Step 0: declare the “scripting” variables dbt_partitions_for_upsert and _dbt_max_partition. These variables can be set using subsequent queries, and afterward referenced in plaintext SQL. Right away, we’ll set _dbt_max_partition equal to the maximum value of the partition column in the currently existing table.

-- generated script to merge partitions into `my_project`.`my_dataset`.`sessions`
  declare dbt_partitions_for_replacement array<date>;
  declare _dbt_max_partition timestamp;

  set _dbt_max_partition = (
      select max(session_start) from `my_project`.`my_dataset`.`sessions`
  );

Step 1: Create a temporary table of "new" records, where "new" is defined by the logic within `is_incremental()` that can leverage `_dbt_max_partition`. (BigQuery just released support for "true" `temp` tables inside of scripts. For the present moment, dbt will continue to use non-temp tables that it drops at the end of the materialization, with 12-hour expirations as a failsafe.)

-- 1. create a temp table
  

  create or replace table `my_project`.`my_dataset`.`sessions__dbt_tmp`
  partition by date(session_start)
  
  OPTIONS(
      expiration_timestamp=TIMESTAMP_ADD(CURRENT_TIMESTAMP(), INTERVAL 12 hour)
    )
  as (

		... model SQL ...

	)

Step 2: set dbt_partitions_for_replacement by selecting, as an array, all distinct values of the partition column from the table of new records.

-- 2. define partitions to update

  set (dbt_partitions_for_replacement) = (
      select as struct
          array_agg(distinct date(max_tstamp))
      from `my_project`.`my_dataset`.`sessions`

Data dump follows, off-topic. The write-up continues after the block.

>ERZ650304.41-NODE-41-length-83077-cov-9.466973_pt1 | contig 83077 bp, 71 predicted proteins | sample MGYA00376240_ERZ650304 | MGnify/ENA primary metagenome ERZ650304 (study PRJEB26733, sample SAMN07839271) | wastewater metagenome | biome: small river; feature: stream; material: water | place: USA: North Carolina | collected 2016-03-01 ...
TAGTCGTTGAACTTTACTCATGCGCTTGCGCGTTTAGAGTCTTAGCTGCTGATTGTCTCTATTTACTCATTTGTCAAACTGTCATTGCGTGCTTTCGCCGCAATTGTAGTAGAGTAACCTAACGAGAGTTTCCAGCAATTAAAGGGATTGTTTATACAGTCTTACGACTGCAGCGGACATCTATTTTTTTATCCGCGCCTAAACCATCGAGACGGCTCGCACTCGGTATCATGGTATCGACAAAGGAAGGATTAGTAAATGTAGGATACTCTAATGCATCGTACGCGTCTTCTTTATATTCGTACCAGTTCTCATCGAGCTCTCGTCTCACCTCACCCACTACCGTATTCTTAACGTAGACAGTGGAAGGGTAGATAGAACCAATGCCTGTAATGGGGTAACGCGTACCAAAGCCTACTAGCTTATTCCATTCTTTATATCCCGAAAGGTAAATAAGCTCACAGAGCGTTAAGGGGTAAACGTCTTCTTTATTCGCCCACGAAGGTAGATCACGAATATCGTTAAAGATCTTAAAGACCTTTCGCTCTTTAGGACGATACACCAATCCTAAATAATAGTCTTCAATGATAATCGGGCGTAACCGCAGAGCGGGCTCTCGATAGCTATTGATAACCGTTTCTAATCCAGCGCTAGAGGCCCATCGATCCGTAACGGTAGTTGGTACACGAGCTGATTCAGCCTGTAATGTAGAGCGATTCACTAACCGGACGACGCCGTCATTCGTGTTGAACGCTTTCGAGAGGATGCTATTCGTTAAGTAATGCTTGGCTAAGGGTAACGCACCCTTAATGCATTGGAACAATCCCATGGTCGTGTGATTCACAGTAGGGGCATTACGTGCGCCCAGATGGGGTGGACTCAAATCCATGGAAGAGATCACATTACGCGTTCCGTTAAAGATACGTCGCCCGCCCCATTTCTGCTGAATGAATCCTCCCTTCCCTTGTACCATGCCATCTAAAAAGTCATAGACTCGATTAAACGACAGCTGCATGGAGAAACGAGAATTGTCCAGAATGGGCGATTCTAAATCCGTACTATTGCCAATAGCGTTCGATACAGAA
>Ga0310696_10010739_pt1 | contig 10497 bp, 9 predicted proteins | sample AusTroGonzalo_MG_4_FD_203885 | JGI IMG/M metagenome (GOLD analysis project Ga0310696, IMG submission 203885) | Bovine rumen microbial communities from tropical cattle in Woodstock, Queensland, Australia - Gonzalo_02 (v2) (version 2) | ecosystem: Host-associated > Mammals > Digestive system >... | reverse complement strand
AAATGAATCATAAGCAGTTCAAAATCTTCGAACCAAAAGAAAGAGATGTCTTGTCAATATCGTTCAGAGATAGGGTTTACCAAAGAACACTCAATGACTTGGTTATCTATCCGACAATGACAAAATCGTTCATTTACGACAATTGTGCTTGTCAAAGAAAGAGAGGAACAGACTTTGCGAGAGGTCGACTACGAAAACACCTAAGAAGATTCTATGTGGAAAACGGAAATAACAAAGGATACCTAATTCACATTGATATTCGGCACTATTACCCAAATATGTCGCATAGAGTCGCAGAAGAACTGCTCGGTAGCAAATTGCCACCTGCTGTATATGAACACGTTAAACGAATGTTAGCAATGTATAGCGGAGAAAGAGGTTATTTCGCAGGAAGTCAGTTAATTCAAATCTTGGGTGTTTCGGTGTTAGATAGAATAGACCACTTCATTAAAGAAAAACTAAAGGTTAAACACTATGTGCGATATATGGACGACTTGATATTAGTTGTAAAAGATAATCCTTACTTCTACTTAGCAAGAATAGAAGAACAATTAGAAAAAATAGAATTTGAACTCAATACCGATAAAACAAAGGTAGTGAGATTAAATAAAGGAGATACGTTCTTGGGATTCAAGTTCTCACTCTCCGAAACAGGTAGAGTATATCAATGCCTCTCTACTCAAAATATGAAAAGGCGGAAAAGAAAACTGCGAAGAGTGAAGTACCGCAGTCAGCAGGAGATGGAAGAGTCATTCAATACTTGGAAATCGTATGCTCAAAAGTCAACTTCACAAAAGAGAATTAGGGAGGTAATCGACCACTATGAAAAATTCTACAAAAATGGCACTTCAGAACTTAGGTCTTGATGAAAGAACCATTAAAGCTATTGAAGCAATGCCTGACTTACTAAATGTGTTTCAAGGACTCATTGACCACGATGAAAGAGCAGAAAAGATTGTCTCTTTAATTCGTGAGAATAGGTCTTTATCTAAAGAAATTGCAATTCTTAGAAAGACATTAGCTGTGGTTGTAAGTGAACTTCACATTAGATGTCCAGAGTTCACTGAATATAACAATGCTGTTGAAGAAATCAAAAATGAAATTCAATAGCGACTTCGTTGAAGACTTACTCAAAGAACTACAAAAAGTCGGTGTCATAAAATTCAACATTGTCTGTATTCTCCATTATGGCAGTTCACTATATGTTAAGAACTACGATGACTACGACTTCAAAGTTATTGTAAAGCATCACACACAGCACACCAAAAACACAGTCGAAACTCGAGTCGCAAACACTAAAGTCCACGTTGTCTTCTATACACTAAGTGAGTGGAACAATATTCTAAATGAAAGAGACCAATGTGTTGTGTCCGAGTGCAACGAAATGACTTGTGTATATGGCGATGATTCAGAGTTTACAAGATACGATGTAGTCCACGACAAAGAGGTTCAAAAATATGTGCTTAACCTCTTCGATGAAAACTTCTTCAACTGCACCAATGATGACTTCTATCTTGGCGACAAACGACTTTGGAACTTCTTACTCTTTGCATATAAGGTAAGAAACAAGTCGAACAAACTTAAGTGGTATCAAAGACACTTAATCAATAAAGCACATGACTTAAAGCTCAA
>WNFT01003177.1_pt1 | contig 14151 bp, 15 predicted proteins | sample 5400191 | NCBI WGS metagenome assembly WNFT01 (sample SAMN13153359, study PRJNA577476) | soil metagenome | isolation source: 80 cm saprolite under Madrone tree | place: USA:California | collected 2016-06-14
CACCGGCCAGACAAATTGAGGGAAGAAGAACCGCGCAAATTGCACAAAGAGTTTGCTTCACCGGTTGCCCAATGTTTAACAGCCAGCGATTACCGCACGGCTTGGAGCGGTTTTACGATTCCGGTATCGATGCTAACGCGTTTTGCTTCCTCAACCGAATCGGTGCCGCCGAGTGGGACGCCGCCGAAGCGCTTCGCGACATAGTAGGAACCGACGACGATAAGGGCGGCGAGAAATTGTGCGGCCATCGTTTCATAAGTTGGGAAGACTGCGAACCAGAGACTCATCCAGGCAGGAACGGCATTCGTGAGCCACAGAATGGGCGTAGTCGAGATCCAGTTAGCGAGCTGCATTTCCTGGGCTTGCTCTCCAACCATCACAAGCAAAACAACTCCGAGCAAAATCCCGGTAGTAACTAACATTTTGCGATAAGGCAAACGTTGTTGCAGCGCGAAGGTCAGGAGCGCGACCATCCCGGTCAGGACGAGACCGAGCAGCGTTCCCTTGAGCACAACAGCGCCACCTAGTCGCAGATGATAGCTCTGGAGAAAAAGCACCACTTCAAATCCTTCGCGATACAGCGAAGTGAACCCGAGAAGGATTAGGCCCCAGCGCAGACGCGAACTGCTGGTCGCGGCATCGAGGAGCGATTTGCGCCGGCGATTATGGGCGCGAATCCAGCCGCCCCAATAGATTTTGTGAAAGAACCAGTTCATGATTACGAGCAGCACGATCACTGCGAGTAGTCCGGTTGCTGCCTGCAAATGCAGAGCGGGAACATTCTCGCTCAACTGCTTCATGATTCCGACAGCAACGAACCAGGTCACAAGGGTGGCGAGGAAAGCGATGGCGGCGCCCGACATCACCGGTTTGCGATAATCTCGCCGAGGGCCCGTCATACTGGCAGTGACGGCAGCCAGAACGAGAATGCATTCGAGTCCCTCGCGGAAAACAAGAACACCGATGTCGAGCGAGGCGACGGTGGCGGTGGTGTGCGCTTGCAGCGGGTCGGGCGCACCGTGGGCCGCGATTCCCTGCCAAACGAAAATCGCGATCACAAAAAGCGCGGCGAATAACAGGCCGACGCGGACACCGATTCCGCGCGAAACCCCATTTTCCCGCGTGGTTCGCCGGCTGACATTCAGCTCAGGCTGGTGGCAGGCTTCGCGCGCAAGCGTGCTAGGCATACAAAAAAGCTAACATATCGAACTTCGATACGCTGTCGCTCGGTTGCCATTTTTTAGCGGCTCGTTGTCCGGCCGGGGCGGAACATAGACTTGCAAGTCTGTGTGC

);

Step 3: merge the new records (“source”) into the existing table (“dest”) on the unique_key, filtering the existing table on only those

-- 3. run the merge statement
    	
	merge into `my_project`.`my_dataset`.`sessions` as DBT_INTERNAL_DEST
	        using (
	    select * from `my_project`.`my_dataset`.`sessions__dbt_tmp`
	  ) as DBT_INTERNAL_SOURCE
	        on FALSE
	
	when not matched by source
		and date(DBT_INTERNAL_DEST.session_start) in unnest(dbt_partitions_for_upsert) 
		then delete
	
	when not matched then insert
	        (... all columns ...)
	    values
	        (... all columns ...)

All in all, the cost of an incremental run decreases from a full scan of the existing table to a metadata query—getting the max of the partition column—and a full scan of only the partitions with new data.

Benchmarking

Lucky for you, there’s a whole other Discourse post. Here are the the highlights:

  • incremental_overwrite with static (user-supplied) partitions is always cheapest and usually fastest. This makes sense! The more you can know in advance, the more dbt can instruct BigQuery performance and the less it needs to figure out on your behalf.
  • Among other approaches:
    • merge (default) with a cluster key is faster and cheaper at small data volumes
    • insert_overwrite dynamic is always slowest, but its cost scales better than simple merge at larger data volumes (~100 GB)

tl;dr

  • At small data volumes, your best bet is a simple merge into a clustered table.
  • As data volume scales, switch to dynamic insert_overwrite. You don’t have to think about it too hard.
  • Once you know exactly how your incremental runs should be working—always reprocessing the past three days, for instance, with solid alerting if a dbt run fails a few days in a row—put on your data engineering hat, define some static partitions, and profit.

This functionality is quite new, and we’re still figuring out how the mileage varies. We’ll be very interested to hear about your experiences. To the replies!

9 Likes

Can _dbt_max_partition be used with the standard MERGE strategy? My use case is that I have a source table that gets truncated and loaded with new data each day to be merged into my destination table. I’m only going to have inserts but sometimes there’s going to be records from several days ago getting inserted as well as yesterdays data. I’d like to be able to use _dbt_max_partition so that if the model is accidentally run twice it would update existing records. Ensuring that data isn’t inserted twice and still take advantage of only scanning partitions in the destination that exist in the source table, avoiding scanning all 10+ TB in the destination.